It’s that season again. I don’t mean crisp mornings and changing leaves, but the season of presidential politics. But thinking of the fall, in sequence with politics, made me think theology. (It’s a hazard of the job.) This stream-of-consciousness led me to “the fall — of humanity. “You remember the story — that pristine garden where Eve and Adam, an apple and a snake conspired to bring us down. Everything was peachy keen; now there’s deceit and denial, corruption and corporate welfare. You see where I’m going. It’s the fall. It’s a season of political nastiness. It just reminded me of where we started — and how far we are from paradise.
Between now and November 2016 we will have to endure 13 more months of dirty laundry and mud-slinging. Candidates, left and right, will spend more money on their campaigns than we need to actually fix our problems — in the process, telling us the wrong way to solve them.
In one form or another, most of these politicians will tell us that money is the answer to all our problems. And they’re all wrong.
This country doesn’t need more money. What we need is more love.
Over my entire life of political awareness, the political narrative has been “tax and spend.” Democrats have majored in it. Republicans have wrapped their entire (and very successful) political strategy around those three, one-syllable words.
Yes, taxes are part of the problem. But they’re also part of the solution. And spending is part of the answer. But mostly it’s the wrong question, all together.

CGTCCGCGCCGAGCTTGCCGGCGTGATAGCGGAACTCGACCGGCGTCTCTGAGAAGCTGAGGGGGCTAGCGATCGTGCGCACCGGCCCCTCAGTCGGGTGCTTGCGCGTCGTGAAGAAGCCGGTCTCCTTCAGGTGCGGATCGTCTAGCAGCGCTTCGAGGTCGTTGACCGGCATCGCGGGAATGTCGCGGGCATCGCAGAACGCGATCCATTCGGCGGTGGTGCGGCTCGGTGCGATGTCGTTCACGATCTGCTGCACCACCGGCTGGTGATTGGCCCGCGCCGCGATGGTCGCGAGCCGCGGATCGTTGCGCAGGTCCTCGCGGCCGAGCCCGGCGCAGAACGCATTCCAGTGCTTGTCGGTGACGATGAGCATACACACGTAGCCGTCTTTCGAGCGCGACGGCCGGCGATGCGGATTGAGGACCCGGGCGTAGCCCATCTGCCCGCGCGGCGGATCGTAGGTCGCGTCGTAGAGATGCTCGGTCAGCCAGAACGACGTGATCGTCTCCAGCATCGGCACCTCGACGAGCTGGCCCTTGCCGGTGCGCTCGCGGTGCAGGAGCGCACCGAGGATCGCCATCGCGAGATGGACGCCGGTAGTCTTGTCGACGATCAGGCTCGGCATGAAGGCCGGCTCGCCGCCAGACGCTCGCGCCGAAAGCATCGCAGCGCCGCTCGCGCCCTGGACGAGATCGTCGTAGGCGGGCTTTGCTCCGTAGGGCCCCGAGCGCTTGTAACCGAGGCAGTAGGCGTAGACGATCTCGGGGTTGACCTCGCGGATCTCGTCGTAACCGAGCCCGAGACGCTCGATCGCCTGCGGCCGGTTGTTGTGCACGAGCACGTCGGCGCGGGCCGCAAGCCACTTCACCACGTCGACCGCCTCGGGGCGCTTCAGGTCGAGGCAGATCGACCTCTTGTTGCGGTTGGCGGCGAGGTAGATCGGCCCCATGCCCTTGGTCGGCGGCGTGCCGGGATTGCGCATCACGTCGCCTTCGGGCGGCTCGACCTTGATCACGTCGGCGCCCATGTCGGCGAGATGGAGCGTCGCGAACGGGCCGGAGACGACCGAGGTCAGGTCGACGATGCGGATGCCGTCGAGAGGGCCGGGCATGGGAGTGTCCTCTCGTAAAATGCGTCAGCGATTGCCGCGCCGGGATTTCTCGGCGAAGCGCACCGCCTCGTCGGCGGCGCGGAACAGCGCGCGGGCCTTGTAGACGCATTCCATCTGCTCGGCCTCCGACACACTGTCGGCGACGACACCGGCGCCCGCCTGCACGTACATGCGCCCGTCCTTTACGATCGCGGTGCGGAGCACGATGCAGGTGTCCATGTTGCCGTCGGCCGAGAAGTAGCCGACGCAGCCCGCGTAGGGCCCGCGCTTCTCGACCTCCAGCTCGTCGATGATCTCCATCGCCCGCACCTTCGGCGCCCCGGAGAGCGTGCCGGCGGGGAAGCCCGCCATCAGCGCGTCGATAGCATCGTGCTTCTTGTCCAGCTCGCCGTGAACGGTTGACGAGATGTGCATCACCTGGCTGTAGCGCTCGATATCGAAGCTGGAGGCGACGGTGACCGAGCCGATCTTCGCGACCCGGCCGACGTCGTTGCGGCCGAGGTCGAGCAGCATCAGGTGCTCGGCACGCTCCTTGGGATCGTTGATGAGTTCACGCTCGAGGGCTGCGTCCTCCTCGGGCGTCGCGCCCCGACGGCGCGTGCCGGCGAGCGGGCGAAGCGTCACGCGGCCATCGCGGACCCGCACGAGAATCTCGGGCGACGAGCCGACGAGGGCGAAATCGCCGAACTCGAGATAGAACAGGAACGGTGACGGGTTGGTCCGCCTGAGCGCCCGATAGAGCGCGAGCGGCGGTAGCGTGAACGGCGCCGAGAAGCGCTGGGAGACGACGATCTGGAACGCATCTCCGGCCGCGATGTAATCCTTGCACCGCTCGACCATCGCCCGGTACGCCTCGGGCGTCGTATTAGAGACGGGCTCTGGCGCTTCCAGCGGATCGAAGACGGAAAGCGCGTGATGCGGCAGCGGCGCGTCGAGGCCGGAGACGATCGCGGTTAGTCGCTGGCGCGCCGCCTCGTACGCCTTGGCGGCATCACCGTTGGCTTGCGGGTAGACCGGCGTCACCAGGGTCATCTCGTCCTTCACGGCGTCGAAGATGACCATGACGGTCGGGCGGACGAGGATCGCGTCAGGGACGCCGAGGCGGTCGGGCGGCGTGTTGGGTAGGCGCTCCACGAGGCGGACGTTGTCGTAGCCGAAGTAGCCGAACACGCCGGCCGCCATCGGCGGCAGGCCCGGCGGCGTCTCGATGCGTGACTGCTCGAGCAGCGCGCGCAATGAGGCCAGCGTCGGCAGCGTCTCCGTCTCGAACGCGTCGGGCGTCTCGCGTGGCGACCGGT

What we hear from many of the almost 20 presidential candidates is that the answer to our problems is that we don’t have the right CEO in the Oval Office. Hire the right Business Manager in Chief, someone who can watch the bottom line in order to make the profits soar, and once again all will be well in the Garden of the USofA.
Obviously, business is a critical part of our culture. Wages and labor and market dynamics, all those topics that you need an academic degree to understand, are essential parts of the picture of a healthy nation. But the problem, which I’m not sure most politicians even know, is that “business,” per se, isn’t even the most important factor in creating a successful economy.
Listen to economists talk about the economy, and you quickly realize the issue isn’t wages and labor and market dynamics (quantitative factors). The real issue, that “invisible hand” guiding the ultimate success of the economy itself, is qualitative.
Listen to the daily economic reports: “People are anxious … the market dipped today;” “There’s a sense of confidence in the air … the market rebounded.”
Ultimately, people drive economics. Quantitative “economic factors” don’t. People — emotional, spiritual, irrational, sensory creatures — are the real business of the nation, not money.
In his research on “happiness economics,” John Helliwell writes: “if 10 percent more people thought they had someone to count on in life, it would have a greater effect on national life satisfaction than giving everyone a 50 percent raise.”
“Someone to count on” — not economic factors that can be measured. That’s the solution to our problems.
Or, to put it a little differently, business is more emotional than empirical, the economy more spiritual than material.
Show me a leader who understands that people’s most basic need is confidence, trust, security — love — not business success, and I’ll show you a leader who will change the country, not just the economy.
(And since Church is more emotional than empirical, more spiritual than material, too, since we’re about giving people a sense of confidence, trust, security, teaching that the bottom line really is love, showing up for worship might just be the best thing you can do for the American economy. Hope to see you Sunday!)
Image: Carter and Ford debate domestic policy in 1976. (Wikipedia)